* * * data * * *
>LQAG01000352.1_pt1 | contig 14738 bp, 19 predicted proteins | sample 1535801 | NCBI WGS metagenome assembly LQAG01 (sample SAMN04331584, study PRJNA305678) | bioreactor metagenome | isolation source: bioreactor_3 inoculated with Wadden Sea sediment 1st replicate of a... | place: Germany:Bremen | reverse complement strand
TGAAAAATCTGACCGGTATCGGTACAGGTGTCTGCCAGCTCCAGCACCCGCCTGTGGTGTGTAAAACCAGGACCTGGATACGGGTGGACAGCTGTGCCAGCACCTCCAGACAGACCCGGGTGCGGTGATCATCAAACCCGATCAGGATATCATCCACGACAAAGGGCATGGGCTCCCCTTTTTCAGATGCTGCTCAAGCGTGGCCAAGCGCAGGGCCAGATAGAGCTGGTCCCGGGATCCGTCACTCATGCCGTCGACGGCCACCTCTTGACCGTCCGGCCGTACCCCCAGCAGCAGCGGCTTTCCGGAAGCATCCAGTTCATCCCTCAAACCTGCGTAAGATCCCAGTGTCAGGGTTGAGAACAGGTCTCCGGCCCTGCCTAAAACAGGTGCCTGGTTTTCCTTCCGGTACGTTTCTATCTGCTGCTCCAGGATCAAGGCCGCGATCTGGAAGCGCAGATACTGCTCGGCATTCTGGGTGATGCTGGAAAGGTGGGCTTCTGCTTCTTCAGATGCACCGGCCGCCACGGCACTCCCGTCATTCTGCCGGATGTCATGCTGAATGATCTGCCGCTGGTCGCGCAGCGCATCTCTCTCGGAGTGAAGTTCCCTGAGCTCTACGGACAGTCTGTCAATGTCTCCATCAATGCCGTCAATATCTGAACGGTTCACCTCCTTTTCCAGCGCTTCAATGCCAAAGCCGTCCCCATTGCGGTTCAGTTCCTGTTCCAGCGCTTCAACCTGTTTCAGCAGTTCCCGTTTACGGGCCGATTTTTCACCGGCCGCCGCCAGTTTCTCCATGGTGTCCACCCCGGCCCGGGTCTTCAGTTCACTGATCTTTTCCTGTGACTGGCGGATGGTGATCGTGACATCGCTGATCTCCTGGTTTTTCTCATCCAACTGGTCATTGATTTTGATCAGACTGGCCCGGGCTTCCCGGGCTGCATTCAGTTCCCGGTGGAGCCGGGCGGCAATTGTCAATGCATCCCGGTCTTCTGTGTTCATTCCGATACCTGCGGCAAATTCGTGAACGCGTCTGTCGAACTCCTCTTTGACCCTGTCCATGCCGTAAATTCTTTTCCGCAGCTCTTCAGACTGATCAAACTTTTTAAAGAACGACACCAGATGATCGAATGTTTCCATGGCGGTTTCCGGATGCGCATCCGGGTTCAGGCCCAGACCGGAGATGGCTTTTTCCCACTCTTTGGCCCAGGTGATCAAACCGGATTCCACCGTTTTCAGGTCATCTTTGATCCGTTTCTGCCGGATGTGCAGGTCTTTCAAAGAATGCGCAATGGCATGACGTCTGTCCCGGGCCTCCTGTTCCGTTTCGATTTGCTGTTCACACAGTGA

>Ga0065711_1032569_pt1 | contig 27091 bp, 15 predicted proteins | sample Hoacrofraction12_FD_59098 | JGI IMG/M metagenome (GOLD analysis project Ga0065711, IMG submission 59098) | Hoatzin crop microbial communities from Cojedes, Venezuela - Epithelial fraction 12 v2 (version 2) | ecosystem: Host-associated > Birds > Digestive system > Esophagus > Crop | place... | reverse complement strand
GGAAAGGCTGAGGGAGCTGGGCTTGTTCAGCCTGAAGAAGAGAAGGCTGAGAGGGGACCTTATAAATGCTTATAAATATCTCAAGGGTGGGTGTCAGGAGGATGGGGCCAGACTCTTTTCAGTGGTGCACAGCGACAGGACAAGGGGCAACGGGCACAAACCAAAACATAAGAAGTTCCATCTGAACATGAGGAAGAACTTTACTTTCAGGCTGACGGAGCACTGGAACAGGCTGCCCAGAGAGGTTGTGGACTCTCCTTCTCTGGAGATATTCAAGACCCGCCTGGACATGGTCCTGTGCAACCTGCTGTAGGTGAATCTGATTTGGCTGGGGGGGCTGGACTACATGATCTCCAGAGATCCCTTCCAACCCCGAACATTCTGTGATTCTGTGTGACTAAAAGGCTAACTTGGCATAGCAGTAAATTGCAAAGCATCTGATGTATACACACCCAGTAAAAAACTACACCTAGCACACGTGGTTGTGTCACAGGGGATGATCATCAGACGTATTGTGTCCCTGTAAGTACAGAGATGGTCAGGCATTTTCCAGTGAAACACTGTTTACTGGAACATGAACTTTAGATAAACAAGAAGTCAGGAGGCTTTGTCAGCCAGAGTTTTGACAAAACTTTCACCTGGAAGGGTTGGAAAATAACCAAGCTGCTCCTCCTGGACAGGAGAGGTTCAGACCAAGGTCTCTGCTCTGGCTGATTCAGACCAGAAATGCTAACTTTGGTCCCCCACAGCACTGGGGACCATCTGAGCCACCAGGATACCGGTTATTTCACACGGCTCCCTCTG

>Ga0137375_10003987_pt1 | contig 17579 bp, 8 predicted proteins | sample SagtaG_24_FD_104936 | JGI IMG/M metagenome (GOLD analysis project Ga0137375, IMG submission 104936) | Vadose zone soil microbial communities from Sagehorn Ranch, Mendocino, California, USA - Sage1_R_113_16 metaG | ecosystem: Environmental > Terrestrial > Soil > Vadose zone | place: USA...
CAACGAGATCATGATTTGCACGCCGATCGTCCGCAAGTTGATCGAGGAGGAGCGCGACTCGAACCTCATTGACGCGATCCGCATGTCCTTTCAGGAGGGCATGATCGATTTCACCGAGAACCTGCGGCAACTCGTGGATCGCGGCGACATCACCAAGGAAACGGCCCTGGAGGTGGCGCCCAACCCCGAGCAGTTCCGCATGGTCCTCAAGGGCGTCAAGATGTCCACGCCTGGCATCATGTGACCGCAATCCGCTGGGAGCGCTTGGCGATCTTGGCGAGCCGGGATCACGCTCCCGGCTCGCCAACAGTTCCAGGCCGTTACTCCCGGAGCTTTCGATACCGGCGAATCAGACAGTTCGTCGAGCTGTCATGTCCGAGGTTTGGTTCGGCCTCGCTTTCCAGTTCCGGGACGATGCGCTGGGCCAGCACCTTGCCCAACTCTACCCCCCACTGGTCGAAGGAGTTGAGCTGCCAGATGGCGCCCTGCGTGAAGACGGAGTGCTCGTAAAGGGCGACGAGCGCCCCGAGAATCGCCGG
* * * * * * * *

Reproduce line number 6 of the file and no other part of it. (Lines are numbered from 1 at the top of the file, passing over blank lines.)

CAACGAGATCATGATTTGCACGCCGATCGTCCGCAAGTTGATCGAGGAGGAGCGCGACTCGAACCTCATTGACGCGATCCGCATGTCCTTTCAGGAGGGCATGATCGATTTCACCGAGAACCTGCGGCAACTCGTGGATCGCGGCGACATCACCAAGGAAACGGCCCTGGAGGTGGCGCCCAACCCCGAGCAGTTCCGCATGGTCCTCAAGGGCGTCAAGATGTCCACGCCTGGCATCATGTGACCGCAATCCGCTGGGAGCGCTTGGCGATCTTGGCGAGCCGGGATCACGCTCCCGGCTCGCCAACAGTTCCAGGCCGTTACTCCCGGAGCTTTCGATACCGGCGAATCAGACAGTTCGTCGAGCTGTCATGTCCGAGGTTTGGTTCGGCCTCGCTTTCCAGTTCCGGGACGATGCGCTGGGCCAGCACCTTGCCCAACTCTACCCCCCACTGGTCGAAGGAGTTGAGCTGCCAGATGGCGCCCTGCGTGAAGACGGAGTGCTCGTAAAGGGCGACGAGCGCCCCGAGAATCGCCGG